Montgomery County Cancels Road Diet at Crossing of Capital Crescent Trail


At a public meeting held during business hours on a weekday, the Montgomery County Planning Board chose to restore Little Falls Parkway in Bethesda to it’s 4-travel-lane configuration at the intersection with the Capital Crescent Trail (CCT). Little Falls has been in a temporary road diet for a few years — down to two travel lanes, one in each direction. The County put in the interim measure after a motorist killed asenior citizen cyclist. The death results in part due to the dangerous crossing of one of the top-5 used trails in the Washington Region.

MoCo’s planning board, at about 4:25 on a Thursday, rejected their staff’s recommendation to make the safety changes permanent. At the behest of Bethesda neighbors, whom I know to be NIMBYs complaining about diverted traffic the County’s data refuted, the Planning Board endorsed a design least-supported by public comments. At best, this is a Solomon-esque gesture.

Instead of a permanent road diet and shorter, safer crossing at Little Falls Parkway — and instead of an order of magnitude more expensive new CCT bridge crossing the road — MoCo will divert the trail a few hundred feet North to the intersection at Arlington Rd. Little Falls Parkway, which widens to four lanes for only 1.1 miles, will carry motorists who use the extra width to speed up and jockey for position dangerously once the road narrows again at River to the South and Bradley to the North.

This is an unsafe feature of roads: to widen and narrow suddenly. I know because I live near a place in Edgewood, DC, which widens from two to three, wide lanes for five blocks. It induces drivers familiar with the road to drive aggressively and faster while visiting drivers are confused. Both are dangerous mental states for a road design to cause. My local government representative is doing something to calm traffic; he has near-unanimous consent from neighbors on it. It’s strange neighbors to Little Falls and the CCT want there to be more dangerous cars driving faster. It’s derelict — maybe negligent — for their local government to press the gas pedal on a dangerous design.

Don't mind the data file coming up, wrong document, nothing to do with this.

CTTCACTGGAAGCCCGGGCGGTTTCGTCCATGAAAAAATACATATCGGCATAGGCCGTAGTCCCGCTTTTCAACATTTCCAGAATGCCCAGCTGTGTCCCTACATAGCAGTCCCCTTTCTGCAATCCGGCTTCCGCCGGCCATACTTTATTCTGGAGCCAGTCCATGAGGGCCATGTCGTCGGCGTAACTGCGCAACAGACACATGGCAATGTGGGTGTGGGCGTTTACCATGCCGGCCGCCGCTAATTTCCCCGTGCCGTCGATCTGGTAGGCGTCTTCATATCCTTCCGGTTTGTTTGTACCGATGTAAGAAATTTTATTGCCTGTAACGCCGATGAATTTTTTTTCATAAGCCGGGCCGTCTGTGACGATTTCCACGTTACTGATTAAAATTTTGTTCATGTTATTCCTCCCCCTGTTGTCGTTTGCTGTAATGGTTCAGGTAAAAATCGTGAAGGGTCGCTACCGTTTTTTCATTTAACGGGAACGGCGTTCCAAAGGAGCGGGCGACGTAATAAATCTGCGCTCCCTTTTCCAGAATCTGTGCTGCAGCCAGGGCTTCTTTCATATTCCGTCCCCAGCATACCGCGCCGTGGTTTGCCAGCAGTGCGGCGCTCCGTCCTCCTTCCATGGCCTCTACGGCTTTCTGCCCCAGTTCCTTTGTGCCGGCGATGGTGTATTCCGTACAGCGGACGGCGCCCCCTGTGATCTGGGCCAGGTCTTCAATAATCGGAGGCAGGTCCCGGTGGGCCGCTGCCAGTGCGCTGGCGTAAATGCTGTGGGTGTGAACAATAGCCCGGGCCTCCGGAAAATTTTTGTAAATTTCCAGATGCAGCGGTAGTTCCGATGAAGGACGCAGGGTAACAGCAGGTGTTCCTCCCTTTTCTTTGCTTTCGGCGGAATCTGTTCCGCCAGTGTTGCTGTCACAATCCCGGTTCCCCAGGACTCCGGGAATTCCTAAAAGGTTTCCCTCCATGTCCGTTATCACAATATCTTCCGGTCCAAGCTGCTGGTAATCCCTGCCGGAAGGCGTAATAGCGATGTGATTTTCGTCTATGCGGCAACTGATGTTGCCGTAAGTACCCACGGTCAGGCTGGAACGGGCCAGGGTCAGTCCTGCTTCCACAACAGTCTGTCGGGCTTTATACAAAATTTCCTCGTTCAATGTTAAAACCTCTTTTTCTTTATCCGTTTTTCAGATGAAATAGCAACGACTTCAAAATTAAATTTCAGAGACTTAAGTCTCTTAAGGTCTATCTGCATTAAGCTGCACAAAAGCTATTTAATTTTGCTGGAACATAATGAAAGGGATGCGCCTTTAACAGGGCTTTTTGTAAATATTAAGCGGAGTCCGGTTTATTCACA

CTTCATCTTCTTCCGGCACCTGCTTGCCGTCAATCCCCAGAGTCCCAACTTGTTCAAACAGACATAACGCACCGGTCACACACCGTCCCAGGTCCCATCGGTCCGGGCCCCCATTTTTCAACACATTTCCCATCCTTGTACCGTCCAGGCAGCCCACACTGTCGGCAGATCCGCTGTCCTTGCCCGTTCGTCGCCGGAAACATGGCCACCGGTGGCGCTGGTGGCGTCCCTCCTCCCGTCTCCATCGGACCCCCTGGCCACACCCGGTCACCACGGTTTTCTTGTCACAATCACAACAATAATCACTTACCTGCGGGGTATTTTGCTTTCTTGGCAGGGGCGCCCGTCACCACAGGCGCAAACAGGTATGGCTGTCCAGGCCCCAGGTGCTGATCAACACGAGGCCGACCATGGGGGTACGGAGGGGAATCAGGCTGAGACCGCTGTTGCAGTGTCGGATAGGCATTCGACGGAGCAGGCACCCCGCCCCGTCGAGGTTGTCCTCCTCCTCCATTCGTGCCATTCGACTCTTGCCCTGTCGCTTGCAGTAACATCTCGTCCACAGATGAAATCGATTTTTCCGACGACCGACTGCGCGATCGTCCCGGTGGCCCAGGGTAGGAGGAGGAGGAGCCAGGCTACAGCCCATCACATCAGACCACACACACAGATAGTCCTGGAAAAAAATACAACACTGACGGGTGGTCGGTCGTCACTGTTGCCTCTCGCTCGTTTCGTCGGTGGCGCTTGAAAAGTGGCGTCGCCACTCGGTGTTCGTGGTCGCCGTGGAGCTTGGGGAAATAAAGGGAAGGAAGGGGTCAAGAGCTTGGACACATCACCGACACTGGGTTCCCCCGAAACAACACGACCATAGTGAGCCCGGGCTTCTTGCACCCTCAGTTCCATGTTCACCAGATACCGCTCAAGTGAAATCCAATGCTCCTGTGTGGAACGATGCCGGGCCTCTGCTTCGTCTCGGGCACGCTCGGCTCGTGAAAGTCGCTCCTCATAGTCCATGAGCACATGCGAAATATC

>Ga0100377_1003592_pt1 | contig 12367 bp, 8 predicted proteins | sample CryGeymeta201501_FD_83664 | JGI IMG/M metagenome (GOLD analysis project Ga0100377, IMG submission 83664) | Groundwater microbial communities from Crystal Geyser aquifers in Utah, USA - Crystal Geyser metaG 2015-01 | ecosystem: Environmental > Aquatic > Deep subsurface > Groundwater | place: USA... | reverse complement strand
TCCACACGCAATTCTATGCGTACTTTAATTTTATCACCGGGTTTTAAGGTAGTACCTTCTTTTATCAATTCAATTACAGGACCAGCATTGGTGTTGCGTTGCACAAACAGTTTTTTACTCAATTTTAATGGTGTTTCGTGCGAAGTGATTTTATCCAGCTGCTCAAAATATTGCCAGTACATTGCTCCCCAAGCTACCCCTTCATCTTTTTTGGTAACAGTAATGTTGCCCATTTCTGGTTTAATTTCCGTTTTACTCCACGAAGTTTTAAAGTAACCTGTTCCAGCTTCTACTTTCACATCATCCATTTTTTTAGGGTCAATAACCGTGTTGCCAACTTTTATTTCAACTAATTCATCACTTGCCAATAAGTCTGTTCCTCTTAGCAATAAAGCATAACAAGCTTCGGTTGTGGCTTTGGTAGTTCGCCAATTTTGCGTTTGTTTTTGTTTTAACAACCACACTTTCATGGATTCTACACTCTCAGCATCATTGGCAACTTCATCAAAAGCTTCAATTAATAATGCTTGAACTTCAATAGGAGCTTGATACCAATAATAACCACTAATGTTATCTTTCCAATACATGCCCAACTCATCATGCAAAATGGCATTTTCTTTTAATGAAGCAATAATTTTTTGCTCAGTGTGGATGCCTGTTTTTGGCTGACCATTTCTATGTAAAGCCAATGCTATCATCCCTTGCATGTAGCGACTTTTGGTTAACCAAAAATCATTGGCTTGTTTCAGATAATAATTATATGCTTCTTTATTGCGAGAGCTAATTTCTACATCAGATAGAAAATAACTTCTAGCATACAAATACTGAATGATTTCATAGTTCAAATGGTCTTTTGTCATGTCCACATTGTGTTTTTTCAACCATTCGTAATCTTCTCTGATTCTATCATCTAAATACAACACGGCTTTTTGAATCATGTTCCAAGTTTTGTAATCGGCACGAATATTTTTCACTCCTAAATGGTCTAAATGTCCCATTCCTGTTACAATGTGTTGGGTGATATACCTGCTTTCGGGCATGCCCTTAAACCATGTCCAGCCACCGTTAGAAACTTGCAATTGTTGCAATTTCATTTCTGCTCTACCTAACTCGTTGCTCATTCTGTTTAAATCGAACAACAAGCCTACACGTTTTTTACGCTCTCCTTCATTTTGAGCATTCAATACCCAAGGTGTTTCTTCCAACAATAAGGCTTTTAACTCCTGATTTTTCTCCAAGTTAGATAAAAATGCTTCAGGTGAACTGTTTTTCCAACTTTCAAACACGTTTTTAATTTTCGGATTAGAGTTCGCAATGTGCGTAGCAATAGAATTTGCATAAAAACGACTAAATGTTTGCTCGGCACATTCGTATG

I understand neighbors thought cut-through traffic in their neighborhood increased during the temporary road reduction. But, MoCo’s data showed only a slight increase. I also understand those neighbors overestimate the danger of the CCT they live along, which surely raises their property values almost $10K, according to studies of similar rail-trails.

In this situation, and so many others — at a weekly cadence now — road designs are proven to be dangerous by data or tragedy. Staff experts prepare designs that provide trade-offs. Elected or appointed officials choose a design way over to the function side of a function vs. form continuum — where function is car throughput and minimum motorist delay. The form of roads matter more than anything, engineering is the omnipotent of the Es, and design determines safety.

But, there’s a clear set of normative preferences inculcated and perpetuated in Washington region transportation policies: do least harm to motorists and safety is not the most important priority among the trade-offs. Onto that stage, steps the perennially privileged — the homeowners, the well-off who can afford homes on the slowest, sleepiest roads, the demographics who can attend business hour and weekday evening meetings. Those privileged continue to prevail.

“Montgomery County was built for the car” and the heartless.